How was Euclid's Elements written? I mean, what type of paper, ink and pen did Euclid likely use?

As I guess there is no definite answer on this, you can also answer:

How did people in 300 BC write in ancient Greece?

Was writing at that time comparable to writing on a modern paper with a modern pen (especially regarding speed / accuracy)?


2 Answers 2


The ancient Greeks wrote the same way as the Egyptians: on papyrus scrolls. The oldest European manuscript I know of is the Derveni papyrus which is a Greek scroll dated to 362 B.C.. The writing was made with a narrow brush rather than a pen. The Greeks also wrote on clay, such as the fragments of broken pots (ostraka). Students would write on the ground or on wax tablets which were a layer of beeswax recessed into two boards which had a thonged hinge, so they could be closed together:

Ancient Mycenaean writing on wax tablet

The wax was engraved with a pointed wooden stick called a stylus. The reverse end of the stick had a spatula which could be used to erase, as can be seen in the image above.

The writing on papyrus was relatively slow compared to using a pen, because it was brushed on. This was unimportant though, because when something was written to papyrus (very expensive) it was usually an important work, so the amount of time taken to write it was not important. If they wanted to write notes or something fast, wax would be used, which was reasonably fast. In some cases charcoal was used to take notes on a convenient surface like clay or stone.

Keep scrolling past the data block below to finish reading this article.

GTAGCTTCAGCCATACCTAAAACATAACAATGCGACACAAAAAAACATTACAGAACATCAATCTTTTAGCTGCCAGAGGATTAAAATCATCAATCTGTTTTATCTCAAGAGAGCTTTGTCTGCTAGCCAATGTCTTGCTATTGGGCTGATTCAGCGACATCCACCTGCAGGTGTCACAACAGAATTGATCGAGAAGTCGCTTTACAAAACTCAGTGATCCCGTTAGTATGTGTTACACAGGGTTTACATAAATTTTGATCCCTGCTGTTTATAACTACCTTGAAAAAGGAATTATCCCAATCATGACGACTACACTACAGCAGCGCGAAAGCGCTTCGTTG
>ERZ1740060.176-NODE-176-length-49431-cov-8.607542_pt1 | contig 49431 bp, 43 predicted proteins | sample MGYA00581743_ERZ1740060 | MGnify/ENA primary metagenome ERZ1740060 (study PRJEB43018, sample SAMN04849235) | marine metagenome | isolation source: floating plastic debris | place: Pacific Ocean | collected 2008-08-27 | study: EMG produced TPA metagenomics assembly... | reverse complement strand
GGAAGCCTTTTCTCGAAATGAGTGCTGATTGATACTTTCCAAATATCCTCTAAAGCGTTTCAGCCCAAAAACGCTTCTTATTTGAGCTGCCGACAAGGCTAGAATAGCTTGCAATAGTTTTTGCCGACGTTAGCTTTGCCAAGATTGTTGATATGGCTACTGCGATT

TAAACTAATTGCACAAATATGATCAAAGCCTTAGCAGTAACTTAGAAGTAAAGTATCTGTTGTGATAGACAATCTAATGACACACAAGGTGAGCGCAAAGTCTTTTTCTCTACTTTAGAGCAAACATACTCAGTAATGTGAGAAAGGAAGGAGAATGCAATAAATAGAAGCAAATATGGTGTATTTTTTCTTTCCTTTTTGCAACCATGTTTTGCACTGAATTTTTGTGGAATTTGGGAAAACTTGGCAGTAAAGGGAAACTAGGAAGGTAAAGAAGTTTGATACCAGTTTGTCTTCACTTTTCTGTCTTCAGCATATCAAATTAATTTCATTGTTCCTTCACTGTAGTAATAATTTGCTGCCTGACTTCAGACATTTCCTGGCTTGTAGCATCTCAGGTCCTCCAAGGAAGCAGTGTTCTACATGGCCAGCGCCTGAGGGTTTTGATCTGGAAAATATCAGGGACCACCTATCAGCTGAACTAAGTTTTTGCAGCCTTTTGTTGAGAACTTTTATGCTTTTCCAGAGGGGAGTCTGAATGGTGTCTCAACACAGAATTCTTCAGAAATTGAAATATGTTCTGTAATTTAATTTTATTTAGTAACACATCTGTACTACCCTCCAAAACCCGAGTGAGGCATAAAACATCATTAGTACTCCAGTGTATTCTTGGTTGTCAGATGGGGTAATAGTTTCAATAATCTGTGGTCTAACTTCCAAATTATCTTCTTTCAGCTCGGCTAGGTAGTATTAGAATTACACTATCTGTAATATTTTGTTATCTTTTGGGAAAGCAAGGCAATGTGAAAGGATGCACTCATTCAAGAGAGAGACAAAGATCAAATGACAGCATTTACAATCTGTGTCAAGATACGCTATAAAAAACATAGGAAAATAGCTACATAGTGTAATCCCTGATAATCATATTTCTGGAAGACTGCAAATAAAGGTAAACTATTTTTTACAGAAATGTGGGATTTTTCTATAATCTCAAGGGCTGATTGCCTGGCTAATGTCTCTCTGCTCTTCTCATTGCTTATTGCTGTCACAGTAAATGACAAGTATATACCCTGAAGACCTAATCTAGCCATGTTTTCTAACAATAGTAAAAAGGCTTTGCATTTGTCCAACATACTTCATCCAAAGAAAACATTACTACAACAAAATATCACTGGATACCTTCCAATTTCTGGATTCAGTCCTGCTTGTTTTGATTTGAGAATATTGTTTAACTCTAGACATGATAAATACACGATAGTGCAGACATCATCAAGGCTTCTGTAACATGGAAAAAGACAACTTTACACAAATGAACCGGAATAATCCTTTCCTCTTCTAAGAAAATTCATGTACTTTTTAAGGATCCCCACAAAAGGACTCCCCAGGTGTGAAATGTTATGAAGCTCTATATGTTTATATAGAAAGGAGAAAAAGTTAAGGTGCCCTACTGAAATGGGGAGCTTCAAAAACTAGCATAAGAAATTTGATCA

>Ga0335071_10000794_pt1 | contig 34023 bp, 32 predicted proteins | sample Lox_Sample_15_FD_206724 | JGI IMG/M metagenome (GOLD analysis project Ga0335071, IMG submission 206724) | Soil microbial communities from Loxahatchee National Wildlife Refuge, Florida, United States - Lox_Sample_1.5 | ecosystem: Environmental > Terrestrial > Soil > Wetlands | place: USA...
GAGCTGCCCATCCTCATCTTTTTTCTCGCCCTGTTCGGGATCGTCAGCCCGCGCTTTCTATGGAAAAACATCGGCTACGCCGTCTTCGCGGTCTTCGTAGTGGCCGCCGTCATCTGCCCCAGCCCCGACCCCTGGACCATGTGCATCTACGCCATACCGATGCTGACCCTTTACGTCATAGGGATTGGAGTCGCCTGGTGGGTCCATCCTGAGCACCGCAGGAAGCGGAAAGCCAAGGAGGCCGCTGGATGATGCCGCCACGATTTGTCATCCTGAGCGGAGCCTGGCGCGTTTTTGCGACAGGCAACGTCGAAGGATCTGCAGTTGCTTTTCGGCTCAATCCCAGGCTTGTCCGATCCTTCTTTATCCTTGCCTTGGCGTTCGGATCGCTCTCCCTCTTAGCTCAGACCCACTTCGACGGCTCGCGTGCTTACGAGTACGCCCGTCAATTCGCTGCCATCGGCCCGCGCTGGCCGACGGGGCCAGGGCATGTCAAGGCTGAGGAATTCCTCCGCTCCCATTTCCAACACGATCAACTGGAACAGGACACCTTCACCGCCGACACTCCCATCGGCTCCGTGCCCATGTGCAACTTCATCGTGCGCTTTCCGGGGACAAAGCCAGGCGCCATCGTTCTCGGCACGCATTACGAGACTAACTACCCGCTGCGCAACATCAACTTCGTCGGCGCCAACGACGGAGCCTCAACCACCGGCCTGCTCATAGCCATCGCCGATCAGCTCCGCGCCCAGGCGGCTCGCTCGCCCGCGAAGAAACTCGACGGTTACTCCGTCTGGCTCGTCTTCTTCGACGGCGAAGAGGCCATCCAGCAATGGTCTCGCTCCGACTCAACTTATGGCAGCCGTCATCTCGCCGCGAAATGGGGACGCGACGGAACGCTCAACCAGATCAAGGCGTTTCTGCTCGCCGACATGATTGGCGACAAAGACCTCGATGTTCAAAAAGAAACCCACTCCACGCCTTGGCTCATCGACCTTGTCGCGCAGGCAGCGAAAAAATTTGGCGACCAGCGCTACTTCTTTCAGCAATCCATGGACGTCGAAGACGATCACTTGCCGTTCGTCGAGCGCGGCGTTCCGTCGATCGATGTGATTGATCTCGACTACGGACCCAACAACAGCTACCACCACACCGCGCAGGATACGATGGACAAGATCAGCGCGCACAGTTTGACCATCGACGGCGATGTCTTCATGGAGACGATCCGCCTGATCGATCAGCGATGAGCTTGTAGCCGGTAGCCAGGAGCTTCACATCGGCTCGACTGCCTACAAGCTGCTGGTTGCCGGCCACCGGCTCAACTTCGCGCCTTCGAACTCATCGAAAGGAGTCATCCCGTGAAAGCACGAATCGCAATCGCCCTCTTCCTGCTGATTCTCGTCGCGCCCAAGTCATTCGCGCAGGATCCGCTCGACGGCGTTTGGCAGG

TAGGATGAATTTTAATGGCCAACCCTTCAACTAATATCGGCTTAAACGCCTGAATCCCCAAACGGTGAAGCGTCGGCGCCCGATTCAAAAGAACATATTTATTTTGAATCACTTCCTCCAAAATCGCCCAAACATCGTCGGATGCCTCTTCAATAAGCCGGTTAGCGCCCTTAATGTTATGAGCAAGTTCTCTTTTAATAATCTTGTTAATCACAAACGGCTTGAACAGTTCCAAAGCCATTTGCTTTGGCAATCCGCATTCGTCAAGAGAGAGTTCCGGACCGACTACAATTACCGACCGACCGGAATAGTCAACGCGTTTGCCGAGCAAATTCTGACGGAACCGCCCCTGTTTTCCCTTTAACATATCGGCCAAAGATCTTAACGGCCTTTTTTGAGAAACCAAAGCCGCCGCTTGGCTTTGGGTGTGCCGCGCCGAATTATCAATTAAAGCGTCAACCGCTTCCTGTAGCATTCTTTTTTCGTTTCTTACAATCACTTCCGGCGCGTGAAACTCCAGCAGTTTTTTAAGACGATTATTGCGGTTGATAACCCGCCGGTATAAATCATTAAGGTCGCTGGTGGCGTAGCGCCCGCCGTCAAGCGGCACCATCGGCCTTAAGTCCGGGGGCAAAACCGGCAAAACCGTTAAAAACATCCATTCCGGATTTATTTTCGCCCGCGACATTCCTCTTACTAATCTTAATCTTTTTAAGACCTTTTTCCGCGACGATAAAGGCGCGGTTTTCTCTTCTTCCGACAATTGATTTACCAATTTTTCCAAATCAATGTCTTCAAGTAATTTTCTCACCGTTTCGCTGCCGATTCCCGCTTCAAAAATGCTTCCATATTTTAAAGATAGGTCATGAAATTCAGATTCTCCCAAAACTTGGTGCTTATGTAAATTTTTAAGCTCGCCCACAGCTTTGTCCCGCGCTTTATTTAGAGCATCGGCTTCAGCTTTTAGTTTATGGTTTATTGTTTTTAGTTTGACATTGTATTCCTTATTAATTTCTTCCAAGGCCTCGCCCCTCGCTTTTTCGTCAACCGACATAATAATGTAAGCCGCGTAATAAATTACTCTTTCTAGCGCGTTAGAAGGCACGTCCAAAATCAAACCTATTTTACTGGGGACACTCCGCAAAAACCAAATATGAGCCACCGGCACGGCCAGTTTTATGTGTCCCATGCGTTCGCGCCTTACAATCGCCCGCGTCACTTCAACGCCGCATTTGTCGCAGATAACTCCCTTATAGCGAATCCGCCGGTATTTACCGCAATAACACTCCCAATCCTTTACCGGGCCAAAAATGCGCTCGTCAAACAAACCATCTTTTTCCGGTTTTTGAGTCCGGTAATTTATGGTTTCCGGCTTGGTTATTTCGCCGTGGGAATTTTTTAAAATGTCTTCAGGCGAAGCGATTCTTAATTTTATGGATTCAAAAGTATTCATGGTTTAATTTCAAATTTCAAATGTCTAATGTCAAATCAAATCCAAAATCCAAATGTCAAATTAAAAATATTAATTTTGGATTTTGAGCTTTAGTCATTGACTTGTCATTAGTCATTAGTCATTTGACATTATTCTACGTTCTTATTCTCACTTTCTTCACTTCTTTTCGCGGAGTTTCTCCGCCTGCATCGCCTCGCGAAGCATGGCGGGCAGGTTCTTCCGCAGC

• What does "very expensive" mean? (Could you compare that to something?) Aug 11, 2014 at 20:26
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    @moose Well, to buy a sheet of real vellum right now (in 2014) it costs about $35. Imagine paying $35 for every sheet of paper you use. Does that seem expensive? Aug 11, 2014 at 21:20
  • @moose Another comparison: in 400 B.C. it cost about 5 grams of silver to buy one sheet of papyrus. This would be worth about $3 today, however, silver was much more valuable at that time. 5 grams was a days wage for a professional worker. In 2014 a professional worker makes about $300 a day. So, we can estimate a sheet of papyrus as having that relative value. For this reason, often vellum was used which was cheaper, although its relative value might be more like $100 for a sheet at the time. Aug 11, 2014 at 21:32
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    That vase is an obvious fake. The guy's clearly using a laptop. ;-) Dec 16, 2014 at 0:27
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    @DavidRicherby lol
    – Cicero
    Aug 13, 2015 at 14:44

Euclid, like other ancient authors, would probably have dictated his books to a literate slave, who wrote them down on wax tables, with a stylus, as Tyler has described. The tablets would then have been passed on to a professional scribe (also a slave), who copied them on to scrolls made of papyrus.

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